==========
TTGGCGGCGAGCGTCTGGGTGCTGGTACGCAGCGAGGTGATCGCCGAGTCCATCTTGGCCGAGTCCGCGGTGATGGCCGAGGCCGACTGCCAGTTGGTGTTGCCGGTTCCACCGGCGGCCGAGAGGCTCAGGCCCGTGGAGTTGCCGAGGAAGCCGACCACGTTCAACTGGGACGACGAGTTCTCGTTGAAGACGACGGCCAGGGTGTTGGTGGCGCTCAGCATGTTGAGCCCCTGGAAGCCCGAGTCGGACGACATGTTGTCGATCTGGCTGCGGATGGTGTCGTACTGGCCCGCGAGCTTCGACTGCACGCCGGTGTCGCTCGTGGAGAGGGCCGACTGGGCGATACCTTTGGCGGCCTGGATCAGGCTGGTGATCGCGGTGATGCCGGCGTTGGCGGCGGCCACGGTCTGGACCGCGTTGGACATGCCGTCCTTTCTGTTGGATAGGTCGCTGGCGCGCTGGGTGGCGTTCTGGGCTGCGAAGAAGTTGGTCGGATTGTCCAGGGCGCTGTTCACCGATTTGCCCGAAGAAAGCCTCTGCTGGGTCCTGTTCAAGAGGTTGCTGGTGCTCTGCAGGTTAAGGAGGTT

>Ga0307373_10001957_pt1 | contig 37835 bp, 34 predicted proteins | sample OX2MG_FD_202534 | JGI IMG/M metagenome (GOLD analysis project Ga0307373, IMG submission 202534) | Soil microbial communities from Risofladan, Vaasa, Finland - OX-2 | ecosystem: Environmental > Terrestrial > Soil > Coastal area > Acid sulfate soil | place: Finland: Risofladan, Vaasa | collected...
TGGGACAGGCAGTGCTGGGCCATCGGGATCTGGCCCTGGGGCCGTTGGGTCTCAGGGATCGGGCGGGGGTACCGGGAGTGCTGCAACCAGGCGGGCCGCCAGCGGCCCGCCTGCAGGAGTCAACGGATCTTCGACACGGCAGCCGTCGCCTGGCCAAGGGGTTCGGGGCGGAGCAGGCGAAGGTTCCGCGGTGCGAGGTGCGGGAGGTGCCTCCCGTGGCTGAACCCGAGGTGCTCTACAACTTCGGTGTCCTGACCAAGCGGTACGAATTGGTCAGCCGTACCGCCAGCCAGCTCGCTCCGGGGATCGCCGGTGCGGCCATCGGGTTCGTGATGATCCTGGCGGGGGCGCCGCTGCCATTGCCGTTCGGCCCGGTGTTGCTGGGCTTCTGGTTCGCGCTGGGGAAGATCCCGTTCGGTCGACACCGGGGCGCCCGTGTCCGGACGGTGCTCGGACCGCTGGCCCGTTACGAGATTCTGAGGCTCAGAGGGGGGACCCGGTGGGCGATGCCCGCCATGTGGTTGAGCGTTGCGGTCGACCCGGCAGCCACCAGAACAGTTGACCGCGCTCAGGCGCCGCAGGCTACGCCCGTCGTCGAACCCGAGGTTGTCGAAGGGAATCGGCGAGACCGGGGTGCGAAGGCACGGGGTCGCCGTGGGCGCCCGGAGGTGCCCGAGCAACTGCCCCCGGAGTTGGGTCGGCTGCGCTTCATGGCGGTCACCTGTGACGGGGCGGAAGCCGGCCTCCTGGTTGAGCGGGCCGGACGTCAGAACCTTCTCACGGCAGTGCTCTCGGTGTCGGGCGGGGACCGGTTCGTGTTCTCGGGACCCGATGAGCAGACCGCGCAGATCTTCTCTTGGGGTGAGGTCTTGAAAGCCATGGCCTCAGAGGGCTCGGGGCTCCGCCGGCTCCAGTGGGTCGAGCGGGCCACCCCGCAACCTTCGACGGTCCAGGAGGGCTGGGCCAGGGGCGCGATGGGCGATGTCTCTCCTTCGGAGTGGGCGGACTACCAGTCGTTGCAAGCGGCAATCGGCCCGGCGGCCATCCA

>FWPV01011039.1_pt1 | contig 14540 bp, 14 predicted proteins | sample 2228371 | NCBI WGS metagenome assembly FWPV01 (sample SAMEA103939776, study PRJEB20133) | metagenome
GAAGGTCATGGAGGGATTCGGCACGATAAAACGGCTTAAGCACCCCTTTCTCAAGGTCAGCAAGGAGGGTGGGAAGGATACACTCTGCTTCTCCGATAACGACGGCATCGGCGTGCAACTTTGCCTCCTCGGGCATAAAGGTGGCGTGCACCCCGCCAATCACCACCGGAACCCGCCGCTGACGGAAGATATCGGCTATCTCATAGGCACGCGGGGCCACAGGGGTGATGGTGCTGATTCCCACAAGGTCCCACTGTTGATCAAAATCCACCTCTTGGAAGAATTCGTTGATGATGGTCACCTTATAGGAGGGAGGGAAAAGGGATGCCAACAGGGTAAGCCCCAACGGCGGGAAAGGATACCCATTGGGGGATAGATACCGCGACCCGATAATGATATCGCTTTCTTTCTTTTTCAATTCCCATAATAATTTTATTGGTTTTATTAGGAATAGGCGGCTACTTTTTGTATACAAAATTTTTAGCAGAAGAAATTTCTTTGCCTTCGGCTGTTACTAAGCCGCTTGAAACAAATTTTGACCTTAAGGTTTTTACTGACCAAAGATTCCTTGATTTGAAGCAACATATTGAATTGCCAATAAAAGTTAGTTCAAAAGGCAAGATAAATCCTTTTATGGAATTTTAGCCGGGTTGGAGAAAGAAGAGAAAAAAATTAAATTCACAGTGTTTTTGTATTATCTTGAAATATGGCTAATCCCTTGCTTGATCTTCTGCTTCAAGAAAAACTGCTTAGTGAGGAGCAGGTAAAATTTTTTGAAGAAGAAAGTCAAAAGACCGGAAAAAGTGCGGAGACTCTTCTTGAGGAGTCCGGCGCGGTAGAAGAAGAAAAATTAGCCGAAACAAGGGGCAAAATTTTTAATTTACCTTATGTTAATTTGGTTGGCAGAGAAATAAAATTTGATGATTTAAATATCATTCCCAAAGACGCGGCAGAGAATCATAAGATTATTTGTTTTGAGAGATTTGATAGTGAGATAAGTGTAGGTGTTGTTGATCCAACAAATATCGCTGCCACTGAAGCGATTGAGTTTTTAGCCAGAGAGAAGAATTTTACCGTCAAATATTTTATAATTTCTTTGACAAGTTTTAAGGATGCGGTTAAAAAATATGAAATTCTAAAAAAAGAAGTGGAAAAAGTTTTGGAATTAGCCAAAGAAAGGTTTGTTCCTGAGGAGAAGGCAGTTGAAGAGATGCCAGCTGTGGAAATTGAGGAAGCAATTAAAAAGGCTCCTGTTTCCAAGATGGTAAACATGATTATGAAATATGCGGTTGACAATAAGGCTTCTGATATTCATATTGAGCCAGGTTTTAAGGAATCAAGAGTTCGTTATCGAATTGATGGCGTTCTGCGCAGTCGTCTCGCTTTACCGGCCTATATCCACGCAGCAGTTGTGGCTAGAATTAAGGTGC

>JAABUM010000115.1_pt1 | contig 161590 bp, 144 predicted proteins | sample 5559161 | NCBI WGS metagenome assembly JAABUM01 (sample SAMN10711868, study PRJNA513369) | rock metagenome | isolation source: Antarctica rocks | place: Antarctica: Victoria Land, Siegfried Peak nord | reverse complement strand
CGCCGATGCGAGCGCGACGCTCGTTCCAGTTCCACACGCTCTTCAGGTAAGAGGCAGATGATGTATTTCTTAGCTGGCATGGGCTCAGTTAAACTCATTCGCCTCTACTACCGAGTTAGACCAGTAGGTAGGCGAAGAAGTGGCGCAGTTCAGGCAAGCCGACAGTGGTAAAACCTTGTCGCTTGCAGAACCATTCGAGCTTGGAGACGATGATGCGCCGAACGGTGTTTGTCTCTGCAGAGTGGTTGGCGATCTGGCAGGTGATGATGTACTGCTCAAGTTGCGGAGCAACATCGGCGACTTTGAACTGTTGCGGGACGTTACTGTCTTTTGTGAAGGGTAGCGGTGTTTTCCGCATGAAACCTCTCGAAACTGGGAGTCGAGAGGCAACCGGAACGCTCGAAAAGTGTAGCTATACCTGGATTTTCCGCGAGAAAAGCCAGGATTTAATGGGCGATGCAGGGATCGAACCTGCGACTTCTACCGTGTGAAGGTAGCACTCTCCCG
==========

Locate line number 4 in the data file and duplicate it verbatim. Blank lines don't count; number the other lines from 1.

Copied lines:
>FWPV01011039.1_pt1 | contig 14540 bp, 14 predicted proteins | sample 2228371 | NCBI WGS metagenome assembly FWPV01 (sample SAMEA103939776, study PRJEB20133) | metagenome